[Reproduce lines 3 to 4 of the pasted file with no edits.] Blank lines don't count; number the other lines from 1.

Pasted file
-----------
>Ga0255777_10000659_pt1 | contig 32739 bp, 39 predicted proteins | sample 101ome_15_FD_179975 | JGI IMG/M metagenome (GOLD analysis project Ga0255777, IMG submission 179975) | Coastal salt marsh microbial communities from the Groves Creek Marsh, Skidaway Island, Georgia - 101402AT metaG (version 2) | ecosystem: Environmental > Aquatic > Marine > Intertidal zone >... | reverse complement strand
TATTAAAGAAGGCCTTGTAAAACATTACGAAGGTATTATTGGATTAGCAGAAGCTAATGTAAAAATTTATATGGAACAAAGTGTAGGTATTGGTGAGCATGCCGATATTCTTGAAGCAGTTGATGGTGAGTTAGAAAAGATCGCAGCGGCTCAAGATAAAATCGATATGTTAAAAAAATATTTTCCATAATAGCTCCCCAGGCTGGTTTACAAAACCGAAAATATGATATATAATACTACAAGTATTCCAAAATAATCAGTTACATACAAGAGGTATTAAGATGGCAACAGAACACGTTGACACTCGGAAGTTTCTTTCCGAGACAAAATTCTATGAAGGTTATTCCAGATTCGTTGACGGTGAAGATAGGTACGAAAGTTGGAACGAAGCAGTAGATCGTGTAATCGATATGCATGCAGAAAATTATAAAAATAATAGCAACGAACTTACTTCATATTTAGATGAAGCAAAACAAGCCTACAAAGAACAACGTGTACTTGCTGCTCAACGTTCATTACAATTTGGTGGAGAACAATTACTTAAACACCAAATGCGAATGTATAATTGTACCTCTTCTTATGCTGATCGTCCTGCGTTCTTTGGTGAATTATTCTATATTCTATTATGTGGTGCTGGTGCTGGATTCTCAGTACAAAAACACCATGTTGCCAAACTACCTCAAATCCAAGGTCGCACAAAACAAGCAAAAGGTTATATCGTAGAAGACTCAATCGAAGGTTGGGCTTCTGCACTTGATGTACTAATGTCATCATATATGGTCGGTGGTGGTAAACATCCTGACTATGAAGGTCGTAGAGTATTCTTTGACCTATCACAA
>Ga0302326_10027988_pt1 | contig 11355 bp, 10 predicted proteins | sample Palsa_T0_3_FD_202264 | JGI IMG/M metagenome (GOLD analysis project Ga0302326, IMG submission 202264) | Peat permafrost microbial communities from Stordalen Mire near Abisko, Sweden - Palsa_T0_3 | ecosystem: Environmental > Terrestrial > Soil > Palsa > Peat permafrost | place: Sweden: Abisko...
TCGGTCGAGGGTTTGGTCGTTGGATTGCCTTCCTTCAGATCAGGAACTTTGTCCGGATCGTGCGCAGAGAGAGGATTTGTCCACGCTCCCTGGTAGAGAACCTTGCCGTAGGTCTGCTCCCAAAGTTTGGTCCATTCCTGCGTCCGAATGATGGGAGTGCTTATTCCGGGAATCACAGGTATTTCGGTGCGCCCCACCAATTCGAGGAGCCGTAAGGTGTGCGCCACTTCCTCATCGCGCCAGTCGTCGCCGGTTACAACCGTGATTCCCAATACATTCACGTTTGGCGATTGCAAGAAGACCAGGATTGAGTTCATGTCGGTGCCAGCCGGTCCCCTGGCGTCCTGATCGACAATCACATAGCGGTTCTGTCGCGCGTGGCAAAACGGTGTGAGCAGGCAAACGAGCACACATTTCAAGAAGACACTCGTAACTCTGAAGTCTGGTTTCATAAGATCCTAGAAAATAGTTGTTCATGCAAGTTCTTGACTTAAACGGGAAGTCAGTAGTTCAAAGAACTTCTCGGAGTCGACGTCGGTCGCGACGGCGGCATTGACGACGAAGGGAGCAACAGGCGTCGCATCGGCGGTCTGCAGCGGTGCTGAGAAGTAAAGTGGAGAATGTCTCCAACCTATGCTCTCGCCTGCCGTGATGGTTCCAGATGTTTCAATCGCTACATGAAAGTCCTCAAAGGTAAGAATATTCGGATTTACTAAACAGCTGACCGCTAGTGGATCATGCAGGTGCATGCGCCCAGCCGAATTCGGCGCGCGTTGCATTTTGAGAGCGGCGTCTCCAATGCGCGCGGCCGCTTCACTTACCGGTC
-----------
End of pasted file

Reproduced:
>Ga0302326_10027988_pt1 | contig 11355 bp, 10 predicted proteins | sample Palsa_T0_3_FD_202264 | JGI IMG/M metagenome (GOLD analysis project Ga0302326, IMG submission 202264) | Peat permafrost microbial communities from Stordalen Mire near Abisko, Sweden - Palsa_T0_3 | ecosystem: Environmental > Terrestrial > Soil > Palsa > Peat permafrost | place: Sweden: Abisko...
TCGGTCGAGGGTTTGGTCGTTGGATTGCCTTCCTTCAGATCAGGAACTTTGTCCGGATCGTGCGCAGAGAGAGGATTTGTCCACGCTCCCTGGTAGAGAACCTTGCCGTAGGTCTGCTCCCAAAGTTTGGTCCATTCCTGCGTCCGAATGATGGGAGTGCTTATTCCGGGAATCACAGGTATTTCGGTGCGCCCCACCAATTCGAGGAGCCGTAAGGTGTGCGCCACTTCCTCATCGCGCCAGTCGTCGCCGGTTACAACCGTGATTCCCAATACATTCACGTTTGGCGATTGCAAGAAGACCAGGATTGAGTTCATGTCGGTGCCAGCCGGTCCCCTGGCGTCCTGATCGACAATCACATAGCGGTTCTGTCGCGCGTGGCAAAACGGTGTGAGCAGGCAAACGAGCACACATTTCAAGAAGACACTCGTAACTCTGAAGTCTGGTTTCATAAGATCCTAGAAAATAGTTGTTCATGCAAGTTCTTGACTTAAACGGGAAGTCAGTAGTTCAAAGAACTTCTCGGAGTCGACGTCGGTCGCGACGGCGGCATTGACGACGAAGGGAGCAACAGGCGTCGCATCGGCGGTCTGCAGCGGTGCTGAGAAGTAAAGTGGAGAATGTCTCCAACCTATGCTCTCGCCTGCCGTGATGGTTCCAGATGTTTCAATCGCTACATGAAAGTCCTCAAAGGTAAGAATATTCGGATTTACTAAACAGCTGACCGCTAGTGGATCATGCAGGTGCATGCGCCCAGCCGAATTCGGCGCGCGTTGCATTTTGAGAGCGGCGTCTCCAATGCGCGCGGCCGCTTCACTTACCGGTC